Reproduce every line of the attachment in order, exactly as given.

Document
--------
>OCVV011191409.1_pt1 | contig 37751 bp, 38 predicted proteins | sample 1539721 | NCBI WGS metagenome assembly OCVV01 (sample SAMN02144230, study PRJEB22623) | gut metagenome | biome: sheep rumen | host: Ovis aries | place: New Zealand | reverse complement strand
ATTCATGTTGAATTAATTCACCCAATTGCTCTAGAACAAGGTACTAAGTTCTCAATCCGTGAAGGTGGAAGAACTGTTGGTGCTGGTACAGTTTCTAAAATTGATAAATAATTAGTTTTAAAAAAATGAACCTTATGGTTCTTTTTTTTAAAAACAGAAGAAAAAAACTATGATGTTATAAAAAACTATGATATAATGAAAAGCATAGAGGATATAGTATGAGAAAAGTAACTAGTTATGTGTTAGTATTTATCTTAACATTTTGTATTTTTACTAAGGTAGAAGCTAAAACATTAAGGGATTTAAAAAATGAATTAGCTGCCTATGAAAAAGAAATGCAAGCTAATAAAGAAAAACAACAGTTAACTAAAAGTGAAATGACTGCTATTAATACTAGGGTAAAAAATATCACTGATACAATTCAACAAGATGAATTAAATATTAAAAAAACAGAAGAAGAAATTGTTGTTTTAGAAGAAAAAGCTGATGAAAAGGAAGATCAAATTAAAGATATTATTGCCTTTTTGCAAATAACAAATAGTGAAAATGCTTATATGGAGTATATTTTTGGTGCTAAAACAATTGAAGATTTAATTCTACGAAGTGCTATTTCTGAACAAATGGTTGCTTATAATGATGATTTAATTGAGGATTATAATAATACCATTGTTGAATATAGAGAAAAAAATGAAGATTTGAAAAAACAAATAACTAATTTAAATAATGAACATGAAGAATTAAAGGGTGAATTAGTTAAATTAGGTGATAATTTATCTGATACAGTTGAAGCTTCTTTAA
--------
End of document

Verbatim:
>OCVV011191409.1_pt1 | contig 37751 bp, 38 predicted proteins | sample 1539721 | NCBI WGS metagenome assembly OCVV01 (sample SAMN02144230, study PRJEB22623) | gut metagenome | biome: sheep rumen | host: Ovis aries | place: New Zealand | reverse complement strand
ATTCATGTTGAATTAATTCACCCAATTGCTCTAGAACAAGGTACTAAGTTCTCAATCCGTGAAGGTGGAAGAACTGTTGGTGCTGGTACAGTTTCTAAAATTGATAAATAATTAGTTTTAAAAAAATGAACCTTATGGTTCTTTTTTTTAAAAACAGAAGAAAAAAACTATGATGTTATAAAAAACTATGATATAATGAAAAGCATAGAGGATATAGTATGAGAAAAGTAACTAGTTATGTGTTAGTATTTATCTTAACATTTTGTATTTTTACTAAGGTAGAAGCTAAAACATTAAGGGATTTAAAAAATGAATTAGCTGCCTATGAAAAAGAAATGCAAGCTAATAAAGAAAAACAACAGTTAACTAAAAGTGAAATGACTGCTATTAATACTAGGGTAAAAAATATCACTGATACAATTCAACAAGATGAATTAAATATTAAAAAAACAGAAGAAGAAATTGTTGTTTTAGAAGAAAAAGCTGATGAAAAGGAAGATCAAATTAAAGATATTATTGCCTTTTTGCAAATAACAAATAGTGAAAATGCTTATATGGAGTATATTTTTGGTGCTAAAACAATTGAAGATTTAATTCTACGAAGTGCTATTTCTGAACAAATGGTTGCTTATAATGATGATTTAATTGAGGATTATAATAATACCATTGTTGAATATAGAGAAAAAAATGAAGATTTGAAAAAACAAATAACTAATTTAAATAATGAACATGAAGAATTAAAGGGTGAATTAGTTAAATTAGGTGATAATTTATCTGATACAGTTGAAGCTTCTTTAA